Hugo Munsterberg came to Harvard in 1892 from the University of Freiburg, at the invitation of William James. While on faculty in the Department of Philosophy, Munsterberg directed an applied psychology lab in Harvard’s Dana Hall. There he collected one of the most extensive sets of experimental instruments in the world. He studied feeling states, like association, attention, and discrimination, among others, using the instruments in his lab to observe these capacities in human subjects.
In 1893, Munsterberg published a document titled Psychological Laboratory of Harvard University, in which he catalogued the tools and instruments used in his Experimental Psychology laboratory at Harvard in the late 19th century.
He was particularly interested in peoples’ perceptions of film (moving images) and space, and wrote The Photoplay (1916), in which he presented his early theories on cinema.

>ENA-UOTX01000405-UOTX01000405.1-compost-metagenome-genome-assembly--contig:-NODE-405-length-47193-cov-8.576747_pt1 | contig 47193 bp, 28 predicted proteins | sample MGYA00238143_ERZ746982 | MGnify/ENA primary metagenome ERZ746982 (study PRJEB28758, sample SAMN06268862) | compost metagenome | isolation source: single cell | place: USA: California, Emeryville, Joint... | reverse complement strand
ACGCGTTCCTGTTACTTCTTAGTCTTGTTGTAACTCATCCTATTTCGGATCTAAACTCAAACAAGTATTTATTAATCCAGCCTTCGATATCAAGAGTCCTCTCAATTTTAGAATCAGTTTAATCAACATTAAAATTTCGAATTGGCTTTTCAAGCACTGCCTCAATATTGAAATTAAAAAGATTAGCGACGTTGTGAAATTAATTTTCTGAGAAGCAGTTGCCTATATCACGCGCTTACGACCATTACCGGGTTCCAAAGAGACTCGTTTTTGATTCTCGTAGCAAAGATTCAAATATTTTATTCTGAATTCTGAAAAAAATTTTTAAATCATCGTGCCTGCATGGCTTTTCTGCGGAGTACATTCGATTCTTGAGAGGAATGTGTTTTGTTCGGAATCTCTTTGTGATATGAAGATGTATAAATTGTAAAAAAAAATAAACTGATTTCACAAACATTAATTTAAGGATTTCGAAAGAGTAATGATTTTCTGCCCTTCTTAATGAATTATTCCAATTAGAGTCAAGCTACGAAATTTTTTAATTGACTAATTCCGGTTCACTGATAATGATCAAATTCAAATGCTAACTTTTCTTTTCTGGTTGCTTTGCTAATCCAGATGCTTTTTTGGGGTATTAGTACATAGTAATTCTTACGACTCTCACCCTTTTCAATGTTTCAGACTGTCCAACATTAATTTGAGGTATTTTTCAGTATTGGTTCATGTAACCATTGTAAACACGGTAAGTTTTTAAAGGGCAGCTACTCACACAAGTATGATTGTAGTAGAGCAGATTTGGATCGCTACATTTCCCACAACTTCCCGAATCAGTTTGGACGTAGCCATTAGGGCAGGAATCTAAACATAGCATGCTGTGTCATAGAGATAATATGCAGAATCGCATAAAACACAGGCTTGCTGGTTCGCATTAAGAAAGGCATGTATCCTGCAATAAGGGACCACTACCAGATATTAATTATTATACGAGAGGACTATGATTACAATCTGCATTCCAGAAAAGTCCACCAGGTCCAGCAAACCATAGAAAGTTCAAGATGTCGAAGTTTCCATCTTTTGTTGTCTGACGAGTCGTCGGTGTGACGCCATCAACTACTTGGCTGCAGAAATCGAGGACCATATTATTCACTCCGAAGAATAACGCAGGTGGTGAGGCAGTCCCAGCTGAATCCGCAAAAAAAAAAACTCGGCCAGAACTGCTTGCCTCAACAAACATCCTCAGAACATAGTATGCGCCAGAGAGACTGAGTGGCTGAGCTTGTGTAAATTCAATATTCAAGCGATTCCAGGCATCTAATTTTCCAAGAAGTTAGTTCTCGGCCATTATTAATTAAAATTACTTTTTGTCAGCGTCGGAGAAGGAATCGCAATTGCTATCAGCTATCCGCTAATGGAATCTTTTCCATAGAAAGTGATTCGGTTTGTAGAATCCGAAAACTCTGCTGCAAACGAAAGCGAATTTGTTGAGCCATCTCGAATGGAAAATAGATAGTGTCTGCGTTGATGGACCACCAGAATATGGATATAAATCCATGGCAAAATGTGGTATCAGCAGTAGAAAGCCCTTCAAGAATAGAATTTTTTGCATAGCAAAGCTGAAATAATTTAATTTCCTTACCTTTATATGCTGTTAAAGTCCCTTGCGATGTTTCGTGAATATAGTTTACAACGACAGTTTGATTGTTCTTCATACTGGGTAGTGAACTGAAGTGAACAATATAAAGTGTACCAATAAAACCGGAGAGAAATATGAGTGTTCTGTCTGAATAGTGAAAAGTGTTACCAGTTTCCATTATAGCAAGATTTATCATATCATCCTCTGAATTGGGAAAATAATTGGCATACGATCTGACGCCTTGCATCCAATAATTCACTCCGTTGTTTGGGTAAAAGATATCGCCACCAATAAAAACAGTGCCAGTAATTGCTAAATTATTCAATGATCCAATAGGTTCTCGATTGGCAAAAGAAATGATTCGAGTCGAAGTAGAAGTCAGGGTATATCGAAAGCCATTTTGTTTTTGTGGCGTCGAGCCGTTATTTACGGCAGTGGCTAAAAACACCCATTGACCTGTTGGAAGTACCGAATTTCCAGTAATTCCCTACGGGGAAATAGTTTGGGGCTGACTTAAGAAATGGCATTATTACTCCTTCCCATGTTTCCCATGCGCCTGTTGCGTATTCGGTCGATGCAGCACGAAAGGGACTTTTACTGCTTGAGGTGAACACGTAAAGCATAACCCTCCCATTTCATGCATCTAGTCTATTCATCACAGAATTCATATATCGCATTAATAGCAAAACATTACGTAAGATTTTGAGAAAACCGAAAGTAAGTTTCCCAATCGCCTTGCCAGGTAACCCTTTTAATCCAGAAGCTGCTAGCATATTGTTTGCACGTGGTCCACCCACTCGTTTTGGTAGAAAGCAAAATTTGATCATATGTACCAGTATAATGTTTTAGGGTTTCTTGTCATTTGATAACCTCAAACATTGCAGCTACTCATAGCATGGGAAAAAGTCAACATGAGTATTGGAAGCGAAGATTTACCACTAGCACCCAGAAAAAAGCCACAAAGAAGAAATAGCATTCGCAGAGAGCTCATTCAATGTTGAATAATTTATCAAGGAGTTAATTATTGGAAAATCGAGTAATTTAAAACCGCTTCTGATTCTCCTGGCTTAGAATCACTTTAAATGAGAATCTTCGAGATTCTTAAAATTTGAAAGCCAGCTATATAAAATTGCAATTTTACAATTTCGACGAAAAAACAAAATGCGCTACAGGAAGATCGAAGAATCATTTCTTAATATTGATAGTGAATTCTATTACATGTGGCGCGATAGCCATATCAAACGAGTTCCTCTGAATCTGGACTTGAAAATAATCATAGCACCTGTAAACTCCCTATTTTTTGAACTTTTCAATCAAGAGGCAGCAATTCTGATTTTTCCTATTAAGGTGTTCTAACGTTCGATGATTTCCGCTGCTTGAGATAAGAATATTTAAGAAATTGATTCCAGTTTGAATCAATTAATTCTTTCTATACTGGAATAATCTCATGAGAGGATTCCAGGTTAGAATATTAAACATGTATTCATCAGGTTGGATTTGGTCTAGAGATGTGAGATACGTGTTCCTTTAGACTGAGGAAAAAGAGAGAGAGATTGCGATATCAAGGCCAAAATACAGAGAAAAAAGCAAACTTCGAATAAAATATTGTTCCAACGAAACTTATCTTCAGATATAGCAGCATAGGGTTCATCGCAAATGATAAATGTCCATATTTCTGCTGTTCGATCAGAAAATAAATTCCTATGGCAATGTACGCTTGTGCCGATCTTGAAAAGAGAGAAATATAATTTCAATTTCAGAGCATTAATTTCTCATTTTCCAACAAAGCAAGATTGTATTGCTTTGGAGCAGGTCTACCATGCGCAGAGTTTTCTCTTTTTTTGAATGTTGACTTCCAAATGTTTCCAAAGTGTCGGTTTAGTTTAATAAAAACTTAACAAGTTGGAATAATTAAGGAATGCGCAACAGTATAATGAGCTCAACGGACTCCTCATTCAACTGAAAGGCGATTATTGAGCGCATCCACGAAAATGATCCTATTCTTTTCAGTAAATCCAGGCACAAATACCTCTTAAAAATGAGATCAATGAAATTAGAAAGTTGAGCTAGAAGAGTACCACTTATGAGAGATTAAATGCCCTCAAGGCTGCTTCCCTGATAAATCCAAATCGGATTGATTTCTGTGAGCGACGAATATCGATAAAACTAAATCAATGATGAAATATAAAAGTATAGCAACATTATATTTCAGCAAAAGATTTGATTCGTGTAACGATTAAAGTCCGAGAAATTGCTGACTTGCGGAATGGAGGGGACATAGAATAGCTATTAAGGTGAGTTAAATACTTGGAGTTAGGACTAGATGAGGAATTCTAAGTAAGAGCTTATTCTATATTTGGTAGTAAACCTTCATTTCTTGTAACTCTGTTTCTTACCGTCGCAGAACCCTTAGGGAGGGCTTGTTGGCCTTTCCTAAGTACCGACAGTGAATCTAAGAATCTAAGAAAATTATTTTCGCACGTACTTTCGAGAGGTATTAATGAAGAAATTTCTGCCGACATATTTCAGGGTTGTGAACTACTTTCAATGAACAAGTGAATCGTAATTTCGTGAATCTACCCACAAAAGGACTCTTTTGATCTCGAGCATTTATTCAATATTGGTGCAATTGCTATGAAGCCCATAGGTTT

This article, Psychological Labs Test Human Action in Overcrowded Memorial Hall Facilities which appeared in the Harvard Crimson in 1956, describes the Psychological Laboratories that filled the lower floors of Memorial Hall at that time. Many of the pioneers in psychology are mentioned, eg: William James, Hugo Munsterberg, S.S. Stevens, B.F. Skinner and others.
Scroll down to see some of the instruments from the Psychological Laboratories in Memorial Hall that are now viewable at the Harvard Collection of Scientific Instruments (CHSI).